August 19, 2010: China recently launched another "remote sensing" satellite, joining two others in a similar orbit. These three birds are moving in formation, at an altitude of 600 kilometers, across the Pacific. Equipped with either radar (SAR, or synthetic aperture radar) or digital cameras, these three birds can scan the ocean for ships, even though the Chinese say their purpose is purely scientific. A typical SAR can produce photo quality images at different resolutions. At medium resolution (3 meters) the radar covers an area 40x40 kilometers. Low resolution (20 meters) covers 100x100 kilometers. This three satellite Chinese posse looks suspiciously like a military ocean surveillance system. This is the missing link for the rumored Chinese ballistic missile system for attacking American aircraft carriers.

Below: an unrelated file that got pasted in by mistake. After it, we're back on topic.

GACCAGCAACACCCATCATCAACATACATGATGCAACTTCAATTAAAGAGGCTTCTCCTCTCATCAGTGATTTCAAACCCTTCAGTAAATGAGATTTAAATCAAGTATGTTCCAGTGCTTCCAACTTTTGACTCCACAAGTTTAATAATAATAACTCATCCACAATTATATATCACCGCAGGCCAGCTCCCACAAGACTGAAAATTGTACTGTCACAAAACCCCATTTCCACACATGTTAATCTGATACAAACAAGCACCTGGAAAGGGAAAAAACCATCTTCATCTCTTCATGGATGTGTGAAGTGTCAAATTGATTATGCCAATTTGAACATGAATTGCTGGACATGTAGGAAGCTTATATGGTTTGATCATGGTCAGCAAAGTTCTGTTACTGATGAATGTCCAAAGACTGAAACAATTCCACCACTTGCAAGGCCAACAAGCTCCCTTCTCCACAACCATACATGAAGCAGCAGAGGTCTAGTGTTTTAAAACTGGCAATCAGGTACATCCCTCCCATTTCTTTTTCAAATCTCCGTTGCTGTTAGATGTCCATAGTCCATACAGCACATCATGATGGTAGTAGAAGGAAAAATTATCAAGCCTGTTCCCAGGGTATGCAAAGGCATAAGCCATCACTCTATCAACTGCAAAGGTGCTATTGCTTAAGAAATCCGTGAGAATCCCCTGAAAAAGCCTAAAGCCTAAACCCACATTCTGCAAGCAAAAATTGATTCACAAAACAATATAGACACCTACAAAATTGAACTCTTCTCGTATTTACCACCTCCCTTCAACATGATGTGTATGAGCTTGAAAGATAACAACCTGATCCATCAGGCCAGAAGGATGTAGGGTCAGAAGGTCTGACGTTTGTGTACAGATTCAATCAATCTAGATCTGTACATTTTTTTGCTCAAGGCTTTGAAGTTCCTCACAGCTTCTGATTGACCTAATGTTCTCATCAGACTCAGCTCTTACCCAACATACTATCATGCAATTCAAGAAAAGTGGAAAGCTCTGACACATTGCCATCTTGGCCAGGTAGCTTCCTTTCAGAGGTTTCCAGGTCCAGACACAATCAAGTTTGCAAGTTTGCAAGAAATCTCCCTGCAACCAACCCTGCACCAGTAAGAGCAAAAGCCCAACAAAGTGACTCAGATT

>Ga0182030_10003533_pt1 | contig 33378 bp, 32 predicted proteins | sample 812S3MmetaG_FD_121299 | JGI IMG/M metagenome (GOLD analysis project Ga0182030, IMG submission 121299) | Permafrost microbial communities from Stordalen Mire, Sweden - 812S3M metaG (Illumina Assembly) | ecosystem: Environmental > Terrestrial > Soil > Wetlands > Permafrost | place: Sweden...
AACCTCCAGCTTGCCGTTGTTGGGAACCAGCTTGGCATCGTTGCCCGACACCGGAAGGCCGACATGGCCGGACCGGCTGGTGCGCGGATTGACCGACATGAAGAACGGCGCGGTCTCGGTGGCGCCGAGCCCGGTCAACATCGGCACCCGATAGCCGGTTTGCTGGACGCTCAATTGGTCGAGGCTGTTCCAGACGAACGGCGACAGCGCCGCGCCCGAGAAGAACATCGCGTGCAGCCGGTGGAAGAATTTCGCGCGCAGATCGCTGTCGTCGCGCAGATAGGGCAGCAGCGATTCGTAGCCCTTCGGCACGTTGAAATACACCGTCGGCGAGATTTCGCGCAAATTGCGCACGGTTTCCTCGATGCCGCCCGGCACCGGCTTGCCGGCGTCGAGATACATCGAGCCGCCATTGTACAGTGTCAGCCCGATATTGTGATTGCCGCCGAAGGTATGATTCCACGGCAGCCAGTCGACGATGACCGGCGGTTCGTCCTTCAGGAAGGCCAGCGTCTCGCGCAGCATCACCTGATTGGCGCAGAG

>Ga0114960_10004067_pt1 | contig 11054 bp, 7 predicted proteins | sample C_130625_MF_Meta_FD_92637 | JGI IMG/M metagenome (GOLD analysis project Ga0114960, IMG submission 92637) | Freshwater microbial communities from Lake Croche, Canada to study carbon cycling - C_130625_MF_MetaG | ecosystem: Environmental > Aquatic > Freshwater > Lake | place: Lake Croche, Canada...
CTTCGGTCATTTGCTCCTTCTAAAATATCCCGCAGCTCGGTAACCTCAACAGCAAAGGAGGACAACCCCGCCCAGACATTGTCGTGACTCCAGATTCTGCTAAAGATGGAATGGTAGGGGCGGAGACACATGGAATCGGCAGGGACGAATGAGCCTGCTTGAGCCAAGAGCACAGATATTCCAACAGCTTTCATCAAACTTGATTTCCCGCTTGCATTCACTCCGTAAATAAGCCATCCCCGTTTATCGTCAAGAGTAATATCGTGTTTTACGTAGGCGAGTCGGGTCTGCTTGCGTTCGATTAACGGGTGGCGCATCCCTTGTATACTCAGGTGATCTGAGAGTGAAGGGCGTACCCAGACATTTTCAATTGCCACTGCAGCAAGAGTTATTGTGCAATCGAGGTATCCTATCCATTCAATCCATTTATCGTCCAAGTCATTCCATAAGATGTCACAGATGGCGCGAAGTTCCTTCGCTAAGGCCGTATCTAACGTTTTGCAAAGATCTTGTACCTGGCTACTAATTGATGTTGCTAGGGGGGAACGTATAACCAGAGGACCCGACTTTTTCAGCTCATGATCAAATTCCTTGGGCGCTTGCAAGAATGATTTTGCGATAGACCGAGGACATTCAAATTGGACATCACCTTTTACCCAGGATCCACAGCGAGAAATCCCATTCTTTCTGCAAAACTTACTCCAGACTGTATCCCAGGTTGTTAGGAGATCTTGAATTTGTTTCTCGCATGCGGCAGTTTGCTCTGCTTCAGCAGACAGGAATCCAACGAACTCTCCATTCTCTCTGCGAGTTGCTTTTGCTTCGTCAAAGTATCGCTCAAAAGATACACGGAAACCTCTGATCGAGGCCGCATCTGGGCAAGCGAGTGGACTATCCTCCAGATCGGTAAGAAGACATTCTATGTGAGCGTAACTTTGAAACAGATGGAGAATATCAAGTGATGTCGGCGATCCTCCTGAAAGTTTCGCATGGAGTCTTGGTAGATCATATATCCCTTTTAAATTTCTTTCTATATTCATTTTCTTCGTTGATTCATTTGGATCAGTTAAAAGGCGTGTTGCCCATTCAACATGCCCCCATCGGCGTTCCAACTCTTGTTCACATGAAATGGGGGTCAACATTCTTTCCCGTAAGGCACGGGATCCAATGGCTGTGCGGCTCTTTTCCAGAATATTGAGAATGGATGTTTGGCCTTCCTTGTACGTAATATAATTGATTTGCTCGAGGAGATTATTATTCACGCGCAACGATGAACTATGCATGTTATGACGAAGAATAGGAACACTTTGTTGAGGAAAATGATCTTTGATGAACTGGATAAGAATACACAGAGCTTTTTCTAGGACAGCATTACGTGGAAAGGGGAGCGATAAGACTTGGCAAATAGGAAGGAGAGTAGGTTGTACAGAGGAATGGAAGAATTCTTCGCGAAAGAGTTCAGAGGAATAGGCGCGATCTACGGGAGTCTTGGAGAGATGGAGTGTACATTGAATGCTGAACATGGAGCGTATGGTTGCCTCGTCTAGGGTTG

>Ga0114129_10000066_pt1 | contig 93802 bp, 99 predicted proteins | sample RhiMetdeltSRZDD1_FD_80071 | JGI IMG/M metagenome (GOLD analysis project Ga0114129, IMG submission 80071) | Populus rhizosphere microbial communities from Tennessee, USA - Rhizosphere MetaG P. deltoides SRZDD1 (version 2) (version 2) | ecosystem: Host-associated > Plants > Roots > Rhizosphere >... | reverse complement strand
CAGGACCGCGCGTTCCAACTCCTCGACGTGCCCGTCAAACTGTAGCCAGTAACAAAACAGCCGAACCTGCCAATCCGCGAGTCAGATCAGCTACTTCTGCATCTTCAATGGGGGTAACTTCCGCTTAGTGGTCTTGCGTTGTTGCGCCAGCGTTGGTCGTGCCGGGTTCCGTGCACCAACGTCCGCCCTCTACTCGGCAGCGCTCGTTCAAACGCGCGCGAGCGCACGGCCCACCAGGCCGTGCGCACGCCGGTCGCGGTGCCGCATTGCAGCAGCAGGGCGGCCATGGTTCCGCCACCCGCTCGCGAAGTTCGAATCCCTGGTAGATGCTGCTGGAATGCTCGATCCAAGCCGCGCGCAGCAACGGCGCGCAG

For nearly five years, there have been stories (in the West) about how China was working on targeting systems for its ballistic missiles, that would enable them to seek out and hit aircraft carriers. Such sensors would use infrared (heat seeking) technology for their final approach. This sort of thing had been discussed for decades, but China appeared (according to pundits and headline hungry media) to be putting together tactics, and missile systems, that could make this work. The key was having multiple sensor systems, either satellites, submarines or maritime patrol aircraft, that could find the general location of the carrier, before launching the ballistic missile (like a DF-21, with a range of 2,100 kilometers). The latest rumors have even given the carrier killer missile a name; the DF-21D. This wonder weapon hasn't even been tested yet, much less seen or officially announced. But now tests are supposed to be in the works, and these three satellites would give the DF-21D something to aim at.